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This Unique Adobo Buffet Will Surprise You With its Inventive, Dramatic Flavors

You're in luck! The Adobo Nation Food Festival at Holiday Inn and Suites Makati is extended until November 15

The Adobo Nation Food Festival at Holiday Inn Makati does not serve the kind of adobo your lola cooks at home. The 30 dishes served on rotation at the lunch and dinner buffets are culinary masterpieces that are upscale, creative, almost subversive in their treatment of this all-too-common Filipino dish.  


Here are three fun facts about adobo. One, adobo is not an actual dish but a way of cooking, which explains why there are so many variations of adobo. Two, the word has foreign antecedents, and can be traced to the French adouber  (quaintly, "to dress a knight in armor”) and the Spanish adobo, a pickling sauce of olive, oil, vinegar and spices.

Rodrigo's Roast

Three, in spite of its foreign etymology, adobo is a quintessential part of Filipino cuisine and is enjoyed in all its many variations all over the country. 


Let's add this fourth fun fact: Adobo Nation, a food festival celebrating unique, inventive ways of cooking adobo, is extended until November 15 at Flavors, the buffet restaurant at Holiday Inn & Suites, Makati. Available for lunch and dinner, the menu was created in collaboration with popular Adobo Queen, Chef Nancy Reyes-Lumen, with her colleagues, chefs Jen Seranilla and Jaja Andal, who make up Team Adobo.

Pianggang Adobo with Palapa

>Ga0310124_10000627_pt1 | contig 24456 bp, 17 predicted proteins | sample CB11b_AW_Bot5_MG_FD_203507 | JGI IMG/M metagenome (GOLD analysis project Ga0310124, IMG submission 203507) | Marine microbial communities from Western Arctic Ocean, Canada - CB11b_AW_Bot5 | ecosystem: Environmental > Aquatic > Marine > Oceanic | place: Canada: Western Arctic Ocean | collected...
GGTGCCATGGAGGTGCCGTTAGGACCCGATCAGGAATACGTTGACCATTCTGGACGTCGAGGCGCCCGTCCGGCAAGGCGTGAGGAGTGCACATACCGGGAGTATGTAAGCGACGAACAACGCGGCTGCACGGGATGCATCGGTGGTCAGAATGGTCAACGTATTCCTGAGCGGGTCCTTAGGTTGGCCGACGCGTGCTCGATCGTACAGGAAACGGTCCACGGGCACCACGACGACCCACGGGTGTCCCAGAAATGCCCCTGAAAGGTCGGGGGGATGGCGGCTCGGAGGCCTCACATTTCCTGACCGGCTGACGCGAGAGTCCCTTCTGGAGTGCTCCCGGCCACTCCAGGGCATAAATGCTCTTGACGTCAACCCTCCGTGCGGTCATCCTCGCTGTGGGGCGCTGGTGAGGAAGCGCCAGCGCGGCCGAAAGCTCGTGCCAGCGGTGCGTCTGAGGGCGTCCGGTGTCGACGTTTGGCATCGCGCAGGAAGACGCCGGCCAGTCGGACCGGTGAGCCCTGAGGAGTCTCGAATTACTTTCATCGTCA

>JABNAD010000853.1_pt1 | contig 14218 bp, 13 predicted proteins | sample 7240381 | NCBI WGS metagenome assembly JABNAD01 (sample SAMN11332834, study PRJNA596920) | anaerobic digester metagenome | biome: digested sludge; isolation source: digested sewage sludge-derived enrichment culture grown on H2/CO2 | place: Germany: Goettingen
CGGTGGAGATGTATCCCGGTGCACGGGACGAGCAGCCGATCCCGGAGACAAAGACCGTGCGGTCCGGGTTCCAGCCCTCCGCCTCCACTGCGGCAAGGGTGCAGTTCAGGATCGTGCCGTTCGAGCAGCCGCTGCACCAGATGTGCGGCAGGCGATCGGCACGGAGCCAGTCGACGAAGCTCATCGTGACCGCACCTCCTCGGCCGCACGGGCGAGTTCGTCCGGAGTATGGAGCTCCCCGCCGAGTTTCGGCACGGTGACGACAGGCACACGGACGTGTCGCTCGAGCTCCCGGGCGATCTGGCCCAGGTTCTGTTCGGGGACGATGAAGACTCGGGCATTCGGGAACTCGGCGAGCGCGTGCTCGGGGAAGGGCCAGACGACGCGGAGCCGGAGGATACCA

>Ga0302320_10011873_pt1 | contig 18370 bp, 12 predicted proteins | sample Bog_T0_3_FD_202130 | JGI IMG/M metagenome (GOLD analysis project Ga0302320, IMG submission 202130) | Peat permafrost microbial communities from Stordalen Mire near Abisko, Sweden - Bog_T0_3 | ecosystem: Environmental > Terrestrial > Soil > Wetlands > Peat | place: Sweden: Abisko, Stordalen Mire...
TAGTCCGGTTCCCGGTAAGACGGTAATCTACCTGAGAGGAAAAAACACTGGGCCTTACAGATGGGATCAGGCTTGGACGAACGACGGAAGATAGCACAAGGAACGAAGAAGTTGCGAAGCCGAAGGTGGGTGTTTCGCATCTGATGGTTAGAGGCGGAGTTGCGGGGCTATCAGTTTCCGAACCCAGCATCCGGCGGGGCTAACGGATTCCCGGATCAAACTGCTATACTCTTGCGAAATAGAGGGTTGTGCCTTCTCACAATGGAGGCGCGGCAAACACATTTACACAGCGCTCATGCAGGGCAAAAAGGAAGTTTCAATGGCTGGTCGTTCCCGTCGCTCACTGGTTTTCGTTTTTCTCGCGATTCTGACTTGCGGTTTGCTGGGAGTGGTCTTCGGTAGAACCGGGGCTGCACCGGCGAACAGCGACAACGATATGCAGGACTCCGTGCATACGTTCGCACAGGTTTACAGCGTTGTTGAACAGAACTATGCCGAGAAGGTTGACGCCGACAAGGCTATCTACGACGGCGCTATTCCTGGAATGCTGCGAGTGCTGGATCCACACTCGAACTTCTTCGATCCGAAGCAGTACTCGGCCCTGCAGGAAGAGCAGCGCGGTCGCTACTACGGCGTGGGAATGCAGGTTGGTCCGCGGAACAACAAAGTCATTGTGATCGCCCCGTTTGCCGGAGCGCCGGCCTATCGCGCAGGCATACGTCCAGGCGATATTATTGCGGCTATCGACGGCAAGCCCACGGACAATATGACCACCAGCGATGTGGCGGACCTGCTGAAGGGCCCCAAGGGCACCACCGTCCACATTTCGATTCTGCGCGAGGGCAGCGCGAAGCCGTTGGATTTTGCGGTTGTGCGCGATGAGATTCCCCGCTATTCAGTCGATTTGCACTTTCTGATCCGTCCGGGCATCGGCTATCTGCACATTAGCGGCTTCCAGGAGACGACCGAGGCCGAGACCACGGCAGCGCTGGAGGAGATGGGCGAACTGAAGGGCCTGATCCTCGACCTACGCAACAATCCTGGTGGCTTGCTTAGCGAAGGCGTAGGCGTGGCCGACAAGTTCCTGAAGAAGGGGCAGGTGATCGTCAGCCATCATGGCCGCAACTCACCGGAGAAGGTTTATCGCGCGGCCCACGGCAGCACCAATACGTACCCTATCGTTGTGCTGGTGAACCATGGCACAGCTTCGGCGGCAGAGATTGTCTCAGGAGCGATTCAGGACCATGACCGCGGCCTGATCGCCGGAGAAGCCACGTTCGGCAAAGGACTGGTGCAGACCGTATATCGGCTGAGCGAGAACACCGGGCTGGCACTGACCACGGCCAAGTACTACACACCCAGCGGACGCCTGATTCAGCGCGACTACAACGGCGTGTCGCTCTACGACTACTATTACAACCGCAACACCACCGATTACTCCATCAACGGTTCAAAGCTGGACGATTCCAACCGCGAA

The inventive and creative buffet showcases a surprising range of flavors centered on sour, salty and sometimes also sweet. 

Tamales ala Adobo

Rodrigo’s Roast is a whole slab of pork belly cooked adobo-style then baked, with a savory-sweet umami crust. Pianggang Adobo sa Palapa is a Mindanao dish of tuba-marinated chicken with burnt coconut adobo sauce. Tamales ala Adobo comes in a single serving of chicken adobo flakes on corn-rice, wrapped in banana leaves and steamed. The spectacular Paella de Adobo is seafood adobo rice garnished with green beans, lemon slices, chilies and bell peppers. In addition to the mains, adobo also finds its way into salad dressings, pâté and dessert. In fact, we strongly recommend that you do not miss the adobo cheesecake.

Adobo Rolls sa Calamansi

“Adobo reflects the Filipino personality," says Chef Nancy. "The name ‘adobo’ may be borrowed, but the flavors, ingredients, and colors cover the foodscape of this country and is so much a part of our culture that we truly own it."

Adobo Pâté with Adobo Caviar

Flavors Restaurant has long prided itself in having one of the best buffet selections in Makati City, with a curated selection of Filipino, Southeast Asian, and Western dishes. To this spread, adobo is an inspired addition. 


“Adobo is such a big part of Filipino cuisine that we want our guests, especially those coming from abroad, to experience it, as well as how it translates to different dishes and not just the classic pork and chicken,” states Holiday Inn & Suites manager Andy Belmonte. “We hope they come to love adobo as much as we Filipinos do.”


Adobo Nation is available for lunch and dinner buffet at Flavors Restaurant, Holiday Inn & Suites, Makati